Kenya to tap Sudan market after sanctions fall

Farmers pick tea at Gichiche village in Nyeri County on November 11, 2019. 

Photo credit: File | Nation Media Group

What you need to know:

  • While Sudan has been a major buyer of Kenya’s tea, buying about 12 million kilograms a year, the scarcity of dollars often restricted smooth transactions.
  • For Sudan, the expected influx of American investment and aid, as well as loans by international financial institutions, could revive its ailing agriculture, industries, mining and trade, as well as the national Sudan Airways.

Kenya is hoping the end of sanctions the US had imposed on Sudan could stabilise its tea market and open up investment opportunities for Nairobi’s firms.

The US announced this week that it was dropping sanctions imposed on Khartoum 23 years ago after it designated Sudan as a State sponsor of international terrorism.

The decision came after Sudan agreed to pay victims of Al-Qaeda terrorist attacks in Nairobi and Dar es Salaam, Tanzania, some $335 million in compensation.

Nairobi says the lifting of sanctions will enable free business interactions in the region.

“We have been trading with Sudan under many formations including Comesa,” Johnson Weru, the Trade Principal Secretary, told the Nation, referring to the Common Market for East and Southern Africa, a trading bloc of 14 countries in the region.

“We shall definitely improve our trade especially on products that we mutually cumulate.”

Sudan and Kenya belong to Comesa. But while Sudan has been a major buyer of Kenya’s tea, buying about 12 million kilograms a year, the scarcity of dollars often restricted smooth transactions.

When long serving Sudanese President Omar al-Bashir was toppled last April, Kenya’s tea sellers complained of sluggish sales, owing to a shortage of dollars.

Payment restrictions

Under the sanctions regime, Sudan was allowed to buy food, medical products and other essential goods but barred from accessing the global payment systems, slowing down transactions.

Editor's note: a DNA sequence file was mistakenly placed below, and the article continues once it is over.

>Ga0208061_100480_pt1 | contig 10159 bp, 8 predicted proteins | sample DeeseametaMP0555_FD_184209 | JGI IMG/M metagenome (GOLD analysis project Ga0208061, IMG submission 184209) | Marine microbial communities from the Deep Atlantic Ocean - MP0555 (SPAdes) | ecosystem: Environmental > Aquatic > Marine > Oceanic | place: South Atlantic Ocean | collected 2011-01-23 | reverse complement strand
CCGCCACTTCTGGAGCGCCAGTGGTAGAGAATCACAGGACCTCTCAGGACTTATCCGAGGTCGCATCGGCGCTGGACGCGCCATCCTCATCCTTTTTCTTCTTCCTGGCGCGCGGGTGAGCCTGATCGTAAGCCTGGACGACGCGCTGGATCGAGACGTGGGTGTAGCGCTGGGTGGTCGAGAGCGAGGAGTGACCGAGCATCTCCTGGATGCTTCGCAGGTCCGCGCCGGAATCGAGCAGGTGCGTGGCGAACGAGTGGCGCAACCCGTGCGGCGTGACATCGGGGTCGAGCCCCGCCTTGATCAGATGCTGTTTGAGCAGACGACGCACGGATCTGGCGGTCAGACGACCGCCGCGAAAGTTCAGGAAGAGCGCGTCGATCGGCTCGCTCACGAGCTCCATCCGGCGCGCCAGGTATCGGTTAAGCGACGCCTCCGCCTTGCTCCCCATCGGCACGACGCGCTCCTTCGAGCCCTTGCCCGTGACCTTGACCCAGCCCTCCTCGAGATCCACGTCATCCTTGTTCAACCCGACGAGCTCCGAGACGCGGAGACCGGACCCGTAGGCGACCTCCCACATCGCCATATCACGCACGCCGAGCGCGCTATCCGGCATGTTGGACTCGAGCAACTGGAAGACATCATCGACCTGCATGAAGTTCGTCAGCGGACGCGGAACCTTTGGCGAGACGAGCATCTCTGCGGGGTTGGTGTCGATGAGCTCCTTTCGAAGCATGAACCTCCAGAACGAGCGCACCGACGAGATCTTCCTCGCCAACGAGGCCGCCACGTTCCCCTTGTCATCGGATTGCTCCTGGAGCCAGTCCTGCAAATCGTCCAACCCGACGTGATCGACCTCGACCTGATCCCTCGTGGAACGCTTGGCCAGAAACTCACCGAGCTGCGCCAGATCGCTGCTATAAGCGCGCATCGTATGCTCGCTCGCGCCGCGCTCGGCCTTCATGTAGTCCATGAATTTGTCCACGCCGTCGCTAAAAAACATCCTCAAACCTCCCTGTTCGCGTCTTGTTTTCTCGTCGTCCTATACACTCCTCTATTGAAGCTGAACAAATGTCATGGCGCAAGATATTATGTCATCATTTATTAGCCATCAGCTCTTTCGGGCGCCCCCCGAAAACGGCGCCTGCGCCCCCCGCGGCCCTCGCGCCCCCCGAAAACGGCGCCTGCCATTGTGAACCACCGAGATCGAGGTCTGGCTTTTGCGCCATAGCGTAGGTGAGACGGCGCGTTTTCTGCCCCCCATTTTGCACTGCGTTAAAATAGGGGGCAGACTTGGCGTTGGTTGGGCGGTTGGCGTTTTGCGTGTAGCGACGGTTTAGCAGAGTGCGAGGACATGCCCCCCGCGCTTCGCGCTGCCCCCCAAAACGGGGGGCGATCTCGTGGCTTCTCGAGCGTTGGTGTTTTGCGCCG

Sudan was also barred from accessing credit, investment and business dealings with Western companies.

The removal of sanctions could return Sudan to those payment systems, allowing banks, for instance, to directly settle payments for their clients for goods purchased in Kenya.

For Sudan, the expected influx of American investment and aid, as well as loans by international financial institutions, could revive its ailing agriculture, industries, mining and trade, as well as the national Sudan Airways which could not buy spare parts under the sanctions regime.

Abdul Wahab Gumaa, an economic analyst in Khartoum told the Nation that Sudan could now tap into new technology and investments from abroad to rescue its ailing economy.

“After the lifting of US sanctions and removal of Sudan from the [list of State sponsors of terroris,], chances of recovery and growth of the Sudanese economy are realistic [and could come soon],” he said.

“American companies have the necessary technologies to mobilise Sudan’s resources. We can enumerate the expected role of US companies to push growth from negative to positive.”

Global trade

Former US President Bill Clinton fingered Sudan in 1993 for hosting al-Qaeda leader Osama bin Laden, and Washington imposed a set of economic sanctions on Sudan from 1997.

Accordingly, Sudanese financial assets were frozen, the export of American technology to Sudan prohibited and American investors, companies and individuals barred from dealing with Khartoum. 

The sanctions also meant that Sudan’s rail service became derelict with old wagons. General Electric used to service them but it was barred from doing business with Sudan once sanctions checked in.

With the delisting, Gamaa argued, American firms could also help service the archaic oil wells and plants.

“The integration of the Sudanese economy with Africa has become possible especially as the continent implements the African Continental Free Trade Agreement.

Abu Al-Gasim Ibrahim, a Sudanese economist, says removing Sudan from the list of countries sponsoring terrorism will open up areas of economic cooperation with the outside world.

“It is known that the United States of America has been inhibiting many European, American or Asian investors, and even the Gulf, from coming in.

“Now, many Arab and non-Arab investors are assured that no sanctions will be imposed on their funds.”

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